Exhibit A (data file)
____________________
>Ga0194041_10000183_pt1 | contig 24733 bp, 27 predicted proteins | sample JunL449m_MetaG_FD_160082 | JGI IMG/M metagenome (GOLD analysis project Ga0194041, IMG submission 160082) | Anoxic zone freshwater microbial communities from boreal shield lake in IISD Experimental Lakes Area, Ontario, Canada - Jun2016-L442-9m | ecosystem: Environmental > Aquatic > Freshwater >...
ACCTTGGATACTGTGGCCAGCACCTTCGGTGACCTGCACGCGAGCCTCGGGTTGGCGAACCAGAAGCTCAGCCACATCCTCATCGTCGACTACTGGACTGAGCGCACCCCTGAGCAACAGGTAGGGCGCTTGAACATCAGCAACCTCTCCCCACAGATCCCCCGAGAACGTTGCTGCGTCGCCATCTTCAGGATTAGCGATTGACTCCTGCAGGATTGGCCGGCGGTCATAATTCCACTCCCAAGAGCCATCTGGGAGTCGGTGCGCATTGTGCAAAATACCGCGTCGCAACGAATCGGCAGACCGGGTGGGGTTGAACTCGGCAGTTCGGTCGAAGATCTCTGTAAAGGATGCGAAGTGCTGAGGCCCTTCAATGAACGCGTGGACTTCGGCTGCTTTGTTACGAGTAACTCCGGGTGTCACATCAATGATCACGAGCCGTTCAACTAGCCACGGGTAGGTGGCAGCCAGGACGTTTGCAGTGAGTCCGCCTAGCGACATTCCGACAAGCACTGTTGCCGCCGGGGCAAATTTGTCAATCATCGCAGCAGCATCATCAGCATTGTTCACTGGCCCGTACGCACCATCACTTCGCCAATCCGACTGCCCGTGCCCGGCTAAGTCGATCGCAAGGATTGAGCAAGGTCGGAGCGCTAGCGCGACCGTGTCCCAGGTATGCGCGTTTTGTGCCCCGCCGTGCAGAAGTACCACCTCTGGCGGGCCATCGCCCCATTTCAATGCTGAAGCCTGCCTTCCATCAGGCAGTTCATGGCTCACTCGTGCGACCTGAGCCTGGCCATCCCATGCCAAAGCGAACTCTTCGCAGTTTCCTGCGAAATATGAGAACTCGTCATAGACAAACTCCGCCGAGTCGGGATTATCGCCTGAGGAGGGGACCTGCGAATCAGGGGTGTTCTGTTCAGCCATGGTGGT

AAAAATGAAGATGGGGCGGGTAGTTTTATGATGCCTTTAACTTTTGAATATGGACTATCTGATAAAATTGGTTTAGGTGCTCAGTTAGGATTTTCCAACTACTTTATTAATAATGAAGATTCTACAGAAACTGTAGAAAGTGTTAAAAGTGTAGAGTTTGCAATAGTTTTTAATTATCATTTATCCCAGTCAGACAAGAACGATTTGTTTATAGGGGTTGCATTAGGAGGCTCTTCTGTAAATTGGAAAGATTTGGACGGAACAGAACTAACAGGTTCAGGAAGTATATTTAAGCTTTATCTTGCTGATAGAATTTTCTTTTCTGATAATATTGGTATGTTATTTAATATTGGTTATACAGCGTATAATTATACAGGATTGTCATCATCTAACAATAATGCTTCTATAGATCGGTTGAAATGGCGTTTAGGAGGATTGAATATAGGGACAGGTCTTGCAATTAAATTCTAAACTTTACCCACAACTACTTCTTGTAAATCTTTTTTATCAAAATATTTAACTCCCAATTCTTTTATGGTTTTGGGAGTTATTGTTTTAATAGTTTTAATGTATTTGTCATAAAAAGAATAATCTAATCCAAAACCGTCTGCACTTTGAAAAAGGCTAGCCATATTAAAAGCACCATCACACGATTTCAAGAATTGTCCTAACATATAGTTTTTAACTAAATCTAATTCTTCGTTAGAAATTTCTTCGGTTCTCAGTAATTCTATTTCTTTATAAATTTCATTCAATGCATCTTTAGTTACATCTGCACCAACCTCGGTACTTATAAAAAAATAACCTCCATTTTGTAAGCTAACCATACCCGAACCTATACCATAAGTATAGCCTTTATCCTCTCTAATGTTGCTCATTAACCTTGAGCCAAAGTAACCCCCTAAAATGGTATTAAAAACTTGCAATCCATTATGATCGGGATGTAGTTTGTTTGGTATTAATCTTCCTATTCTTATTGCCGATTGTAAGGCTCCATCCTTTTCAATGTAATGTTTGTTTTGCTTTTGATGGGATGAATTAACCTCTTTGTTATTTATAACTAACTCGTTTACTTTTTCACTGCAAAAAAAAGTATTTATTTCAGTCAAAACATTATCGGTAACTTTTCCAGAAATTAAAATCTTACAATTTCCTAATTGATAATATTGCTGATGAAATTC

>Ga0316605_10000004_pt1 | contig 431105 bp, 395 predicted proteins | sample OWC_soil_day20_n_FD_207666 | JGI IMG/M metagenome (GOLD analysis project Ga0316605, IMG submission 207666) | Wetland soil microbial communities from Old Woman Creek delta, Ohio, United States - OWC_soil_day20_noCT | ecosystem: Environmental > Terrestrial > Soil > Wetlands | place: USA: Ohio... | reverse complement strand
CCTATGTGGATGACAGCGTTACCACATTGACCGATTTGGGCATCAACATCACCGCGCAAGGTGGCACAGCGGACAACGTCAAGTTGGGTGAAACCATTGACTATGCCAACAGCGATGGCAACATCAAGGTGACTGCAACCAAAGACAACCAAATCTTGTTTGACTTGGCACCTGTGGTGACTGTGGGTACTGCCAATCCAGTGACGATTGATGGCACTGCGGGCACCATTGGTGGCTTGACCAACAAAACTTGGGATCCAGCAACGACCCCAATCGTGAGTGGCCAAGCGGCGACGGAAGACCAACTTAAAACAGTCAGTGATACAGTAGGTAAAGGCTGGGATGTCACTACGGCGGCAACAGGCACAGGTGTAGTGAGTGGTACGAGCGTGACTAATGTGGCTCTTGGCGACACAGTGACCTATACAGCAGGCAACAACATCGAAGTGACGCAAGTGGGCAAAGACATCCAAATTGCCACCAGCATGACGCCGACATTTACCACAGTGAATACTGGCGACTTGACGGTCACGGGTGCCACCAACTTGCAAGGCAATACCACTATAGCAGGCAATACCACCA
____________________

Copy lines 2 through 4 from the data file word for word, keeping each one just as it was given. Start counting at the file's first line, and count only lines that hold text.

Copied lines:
ACCTTGGATACTGTGGCCAGCACCTTCGGTGACCTGCACGCGAGCCTCGGGTTGGCGAACCAGAAGCTCAGCCACATCCTCATCGTCGACTACTGGACTGAGCGCACCCCTGAGCAACAGGTAGGGCGCTTGAACATCAGCAACCTCTCCCCACAGATCCCCCGAGAACGTTGCTGCGTCGCCATCTTCAGGATTAGCGATTGACTCCTGCAGGATTGGCCGGCGGTCATAATTCCACTCCCAAGAGCCATCTGGGAGTCGGTGCGCATTGTGCAAAATACCGCGTCGCAACGAATCGGCAGACCGGGTGGGGTTGAACTCGGCAGTTCGGTCGAAGATCTCTGTAAAGGATGCGAAGTGCTGAGGCCCTTCAATGAACGCGTGGACTTCGGCTGCTTTGTTACGAGTAACTCCGGGTGTCACATCAATGATCACGAGCCGTTCAACTAGCCACGGGTAGGTGGCAGCCAGGACGTTTGCAGTGAGTCCGCCTAGCGACATTCCGACAAGCACTGTTGCCGCCGGGGCAAATTTGTCAATCATCGCAGCAGCATCATCAGCATTGTTCACTGGCCCGTACGCACCATCACTTCGCCAATCCGACTGCCCGTGCCCGGCTAAGTCGATCGCAAGGATTGAGCAAGGTCGGAGCGCTAGCGCGACCGTGTCCCAGGTATGCGCGTTTTGTGCCCCGCCGTGCAGAAGTACCACCTCTGGCGGGCCATCGCCCCATTTCAATGCTGAAGCCTGCCTTCCATCAGGCAGTTCATGGCTCACTCGTGCGACCTGAGCCTGGCCATCCCATGCCAAAGCGAACTCTTCGCAGTTTCCTGCGAAATATGAGAACTCGTCATAGACAAACTCCGCCGAGTCGGGATTATCGCCTGAGGAGGGGACCTGCGAATCAGGGGTGTTCTGTTCAGCCATGGTGGT

AAAAATGAAGATGGGGCGGGTAGTTTTATGATGCCTTTAACTTTTGAATATGGACTATCTGATAAAATTGGTTTAGGTGCTCAGTTAGGATTTTCCAACTACTTTATTAATAATGAAGATTCTACAGAAACTGTAGAAAGTGTTAAAAGTGTAGAGTTTGCAATAGTTTTTAATTATCATTTATCCCAGTCAGACAAGAACGATTTGTTTATAGGGGTTGCATTAGGAGGCTCTTCTGTAAATTGGAAAGATTTGGACGGAACAGAACTAACAGGTTCAGGAAGTATATTTAAGCTTTATCTTGCTGATAGAATTTTCTTTTCTGATAATATTGGTATGTTATTTAATATTGGTTATACAGCGTATAATTATACAGGATTGTCATCATCTAACAATAATGCTTCTATAGATCGGTTGAAATGGCGTTTAGGAGGATTGAATATAGGGACAGGTCTTGCAATTAAATTCTAAACTTTACCCACAACTACTTCTTGTAAATCTTTTTTATCAAAATATTTAACTCCCAATTCTTTTATGGTTTTGGGAGTTATTGTTTTAATAGTTTTAATGTATTTGTCATAAAAAGAATAATCTAATCCAAAACCGTCTGCACTTTGAAAAAGGCTAGCCATATTAAAAGCACCATCACACGATTTCAAGAATTGTCCTAACATATAGTTTTTAACTAAATCTAATTCTTCGTTAGAAATTTCTTCGGTTCTCAGTAATTCTATTTCTTTATAAATTTCATTCAATGCATCTTTAGTTACATCTGCACCAACCTCGGTACTTATAAAAAAATAACCTCCATTTTGTAAGCTAACCATACCCGAACCTATACCATAAGTATAGCCTTTATCCTCTCTAATGTTGCTCATTAACCTTGAGCCAAAGTAACCCCCTAAAATGGTATTAAAAACTTGCAATCCATTATGATCGGGATGTAGTTTGTTTGGTATTAATCTTCCTATTCTTATTGCCGATTGTAAGGCTCCATCCTTTTCAATGTAATGTTTGTTTTGCTTTTGATGGGATGAATTAACCTCTTTGTTATTTATAACTAACTCGTTTACTTTTTCACTGCAAAAAAAAGTATTTATTTCAGTCAAAACATTATCGGTAACTTTTCCAGAAATTAAAATCTTACAATTTCCTAATTGATAATATTGCTGATGAAATTC

>Ga0316605_10000004_pt1 | contig 431105 bp, 395 predicted proteins | sample OWC_soil_day20_n_FD_207666 | JGI IMG/M metagenome (GOLD analysis project Ga0316605, IMG submission 207666) | Wetland soil microbial communities from Old Woman Creek delta, Ohio, United States - OWC_soil_day20_noCT | ecosystem: Environmental > Terrestrial > Soil > Wetlands | place: USA: Ohio... | reverse complement strand